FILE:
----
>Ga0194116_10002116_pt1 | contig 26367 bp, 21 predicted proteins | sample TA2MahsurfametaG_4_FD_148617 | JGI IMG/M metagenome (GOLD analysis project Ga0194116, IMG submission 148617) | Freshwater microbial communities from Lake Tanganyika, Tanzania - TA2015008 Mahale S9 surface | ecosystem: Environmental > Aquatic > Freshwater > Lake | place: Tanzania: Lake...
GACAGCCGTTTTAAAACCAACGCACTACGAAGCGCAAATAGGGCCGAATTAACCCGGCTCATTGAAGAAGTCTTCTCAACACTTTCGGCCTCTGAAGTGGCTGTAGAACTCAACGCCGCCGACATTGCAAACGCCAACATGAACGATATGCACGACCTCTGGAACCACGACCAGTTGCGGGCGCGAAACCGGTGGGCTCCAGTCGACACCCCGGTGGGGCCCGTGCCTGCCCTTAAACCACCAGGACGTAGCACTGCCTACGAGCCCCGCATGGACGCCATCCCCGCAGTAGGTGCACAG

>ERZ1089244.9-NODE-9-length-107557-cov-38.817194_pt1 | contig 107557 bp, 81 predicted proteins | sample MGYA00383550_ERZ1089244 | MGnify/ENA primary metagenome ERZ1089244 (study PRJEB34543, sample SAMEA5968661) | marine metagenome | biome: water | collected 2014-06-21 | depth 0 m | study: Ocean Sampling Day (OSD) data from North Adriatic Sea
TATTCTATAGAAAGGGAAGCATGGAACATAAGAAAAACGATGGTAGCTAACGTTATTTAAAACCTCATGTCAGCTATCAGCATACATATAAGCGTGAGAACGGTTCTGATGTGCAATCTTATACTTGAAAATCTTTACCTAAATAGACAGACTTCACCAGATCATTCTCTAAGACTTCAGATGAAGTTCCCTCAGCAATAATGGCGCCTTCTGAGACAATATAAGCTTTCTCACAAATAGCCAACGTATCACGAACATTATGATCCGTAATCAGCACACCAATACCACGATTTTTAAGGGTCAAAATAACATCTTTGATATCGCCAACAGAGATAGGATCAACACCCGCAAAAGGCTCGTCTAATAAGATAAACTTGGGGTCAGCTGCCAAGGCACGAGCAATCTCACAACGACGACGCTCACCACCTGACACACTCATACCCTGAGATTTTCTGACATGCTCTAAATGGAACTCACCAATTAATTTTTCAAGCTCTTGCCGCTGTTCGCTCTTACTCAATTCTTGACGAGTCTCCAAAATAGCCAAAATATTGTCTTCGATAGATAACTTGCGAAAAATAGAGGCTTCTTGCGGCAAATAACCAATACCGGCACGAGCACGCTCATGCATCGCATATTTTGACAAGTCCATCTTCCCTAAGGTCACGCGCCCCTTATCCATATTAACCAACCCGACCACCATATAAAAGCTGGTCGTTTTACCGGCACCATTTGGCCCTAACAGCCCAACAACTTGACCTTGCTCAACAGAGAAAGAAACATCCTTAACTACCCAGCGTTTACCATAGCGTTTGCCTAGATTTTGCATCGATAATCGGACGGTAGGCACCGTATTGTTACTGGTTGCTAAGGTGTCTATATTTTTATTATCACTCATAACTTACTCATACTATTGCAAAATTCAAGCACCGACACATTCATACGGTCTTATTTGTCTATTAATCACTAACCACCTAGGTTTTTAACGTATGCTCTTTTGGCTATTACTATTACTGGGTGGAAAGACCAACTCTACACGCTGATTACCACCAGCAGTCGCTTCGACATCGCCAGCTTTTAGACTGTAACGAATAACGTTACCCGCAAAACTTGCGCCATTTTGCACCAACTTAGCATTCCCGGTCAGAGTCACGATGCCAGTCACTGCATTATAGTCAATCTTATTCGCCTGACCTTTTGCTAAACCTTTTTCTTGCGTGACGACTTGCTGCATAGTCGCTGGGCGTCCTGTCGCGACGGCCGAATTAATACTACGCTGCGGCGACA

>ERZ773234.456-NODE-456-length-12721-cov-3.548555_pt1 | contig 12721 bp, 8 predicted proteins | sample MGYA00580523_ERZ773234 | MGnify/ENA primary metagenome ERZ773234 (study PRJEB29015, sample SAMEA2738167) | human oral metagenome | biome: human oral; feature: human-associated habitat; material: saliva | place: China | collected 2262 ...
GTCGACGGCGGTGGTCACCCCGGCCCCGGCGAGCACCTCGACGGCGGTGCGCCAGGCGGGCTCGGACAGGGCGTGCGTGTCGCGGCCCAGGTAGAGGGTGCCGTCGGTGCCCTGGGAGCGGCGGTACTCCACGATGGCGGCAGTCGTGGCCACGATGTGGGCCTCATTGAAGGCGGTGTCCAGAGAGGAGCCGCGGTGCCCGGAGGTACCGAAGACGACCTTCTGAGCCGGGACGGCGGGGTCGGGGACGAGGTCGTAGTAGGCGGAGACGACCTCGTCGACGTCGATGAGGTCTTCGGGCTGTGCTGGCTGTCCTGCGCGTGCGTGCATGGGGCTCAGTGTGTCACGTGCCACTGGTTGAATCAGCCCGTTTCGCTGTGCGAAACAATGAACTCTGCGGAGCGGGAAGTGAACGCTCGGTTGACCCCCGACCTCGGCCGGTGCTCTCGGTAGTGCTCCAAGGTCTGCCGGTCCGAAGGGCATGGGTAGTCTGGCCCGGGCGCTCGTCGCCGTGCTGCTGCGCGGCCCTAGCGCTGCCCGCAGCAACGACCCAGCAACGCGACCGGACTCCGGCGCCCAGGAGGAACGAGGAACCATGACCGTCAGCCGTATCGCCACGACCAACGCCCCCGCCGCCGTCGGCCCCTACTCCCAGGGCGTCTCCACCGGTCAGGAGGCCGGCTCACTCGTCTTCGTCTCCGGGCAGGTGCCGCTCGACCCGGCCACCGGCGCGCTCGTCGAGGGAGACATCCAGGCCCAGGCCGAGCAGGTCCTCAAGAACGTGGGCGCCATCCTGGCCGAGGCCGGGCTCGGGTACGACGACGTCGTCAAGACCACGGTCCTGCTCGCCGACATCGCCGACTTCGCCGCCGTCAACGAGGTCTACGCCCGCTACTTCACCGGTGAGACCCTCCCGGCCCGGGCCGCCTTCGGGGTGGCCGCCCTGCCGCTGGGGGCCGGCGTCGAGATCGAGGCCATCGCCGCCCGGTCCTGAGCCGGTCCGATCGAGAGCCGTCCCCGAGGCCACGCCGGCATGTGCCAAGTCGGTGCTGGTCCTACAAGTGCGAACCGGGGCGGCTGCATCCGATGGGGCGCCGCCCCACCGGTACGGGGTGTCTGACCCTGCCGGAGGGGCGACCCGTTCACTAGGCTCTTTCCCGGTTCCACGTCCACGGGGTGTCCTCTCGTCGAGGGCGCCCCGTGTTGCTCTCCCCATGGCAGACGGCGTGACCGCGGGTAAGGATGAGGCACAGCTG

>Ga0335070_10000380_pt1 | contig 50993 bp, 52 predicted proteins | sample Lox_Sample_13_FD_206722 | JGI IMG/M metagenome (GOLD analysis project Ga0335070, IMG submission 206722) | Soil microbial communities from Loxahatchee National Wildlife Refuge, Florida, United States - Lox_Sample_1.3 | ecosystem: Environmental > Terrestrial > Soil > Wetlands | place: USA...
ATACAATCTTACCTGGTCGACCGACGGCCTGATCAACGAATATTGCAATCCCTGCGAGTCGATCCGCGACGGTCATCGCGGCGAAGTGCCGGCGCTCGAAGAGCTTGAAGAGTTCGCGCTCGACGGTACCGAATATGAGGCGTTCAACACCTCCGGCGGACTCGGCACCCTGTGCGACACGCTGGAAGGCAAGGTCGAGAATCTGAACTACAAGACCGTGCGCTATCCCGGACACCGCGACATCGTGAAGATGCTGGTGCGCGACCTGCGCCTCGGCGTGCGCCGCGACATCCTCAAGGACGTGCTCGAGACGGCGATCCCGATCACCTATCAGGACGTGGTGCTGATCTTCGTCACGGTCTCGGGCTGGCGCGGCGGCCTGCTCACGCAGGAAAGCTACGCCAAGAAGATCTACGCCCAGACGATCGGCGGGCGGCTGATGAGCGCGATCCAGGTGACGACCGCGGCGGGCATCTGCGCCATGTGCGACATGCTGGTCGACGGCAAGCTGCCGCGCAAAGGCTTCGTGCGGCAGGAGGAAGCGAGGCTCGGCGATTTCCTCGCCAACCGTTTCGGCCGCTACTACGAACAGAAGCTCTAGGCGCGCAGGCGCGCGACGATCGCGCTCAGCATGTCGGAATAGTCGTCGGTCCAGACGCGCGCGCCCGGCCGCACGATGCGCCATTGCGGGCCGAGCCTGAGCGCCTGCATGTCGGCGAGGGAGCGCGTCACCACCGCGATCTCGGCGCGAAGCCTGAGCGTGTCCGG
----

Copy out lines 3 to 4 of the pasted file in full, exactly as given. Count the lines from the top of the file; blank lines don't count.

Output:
>ERZ1089244.9-NODE-9-length-107557-cov-38.817194_pt1 | contig 107557 bp, 81 predicted proteins | sample MGYA00383550_ERZ1089244 | MGnify/ENA primary metagenome ERZ1089244 (study PRJEB34543, sample SAMEA5968661) | marine metagenome | biome: water | collected 2014-06-21 | depth 0 m | study: Ocean Sampling Day (OSD) data from North Adriatic Sea
TATTCTATAGAAAGGGAAGCATGGAACATAAGAAAAACGATGGTAGCTAACGTTATTTAAAACCTCATGTCAGCTATCAGCATACATATAAGCGTGAGAACGGTTCTGATGTGCAATCTTATACTTGAAAATCTTTACCTAAATAGACAGACTTCACCAGATCATTCTCTAAGACTTCAGATGAAGTTCCCTCAGCAATAATGGCGCCTTCTGAGACAATATAAGCTTTCTCACAAATAGCCAACGTATCACGAACATTATGATCCGTAATCAGCACACCAATACCACGATTTTTAAGGGTCAAAATAACATCTTTGATATCGCCAACAGAGATAGGATCAACACCCGCAAAAGGCTCGTCTAATAAGATAAACTTGGGGTCAGCTGCCAAGGCACGAGCAATCTCACAACGACGACGCTCACCACCTGACACACTCATACCCTGAGATTTTCTGACATGCTCTAAATGGAACTCACCAATTAATTTTTCAAGCTCTTGCCGCTGTTCGCTCTTACTCAATTCTTGACGAGTCTCCAAAATAGCCAAAATATTGTCTTCGATAGATAACTTGCGAAAAATAGAGGCTTCTTGCGGCAAATAACCAATACCGGCACGAGCACGCTCATGCATCGCATATTTTGACAAGTCCATCTTCCCTAAGGTCACGCGCCCCTTATCCATATTAACCAACCCGACCACCATATAAAAGCTGGTCGTTTTACCGGCACCATTTGGCCCTAACAGCCCAACAACTTGACCTTGCTCAACAGAGAAAGAAACATCCTTAACTACCCAGCGTTTACCATAGCGTTTGCCTAGATTTTGCATCGATAATCGGACGGTAGGCACCGTATTGTTACTGGTTGCTAAGGTGTCTATATTTTTATTATCACTCATAACTTACTCATACTATTGCAAAATTCAAGCACCGACACATTCATACGGTCTTATTTGTCTATTAATCACTAACCACCTAGGTTTTTAACGTATGCTCTTTTGGCTATTACTATTACTGGGTGGAAAGACCAACTCTACACGCTGATTACCACCAGCAGTCGCTTCGACATCGCCAGCTTTTAGACTGTAACGAATAACGTTACCCGCAAAACTTGCGCCATTTTGCACCAACTTAGCATTCCCGGTCAGAGTCACGATGCCAGTCACTGCATTATAGTCAATCTTATTCGCCTGACCTTTTGCTAAACCTTTTTCTTGCGTGACGACTTGCTGCATAGTCGCTGGGCGTCCTGTCGCGACGGCCGAATTAATACTACGCTGCGGCGACA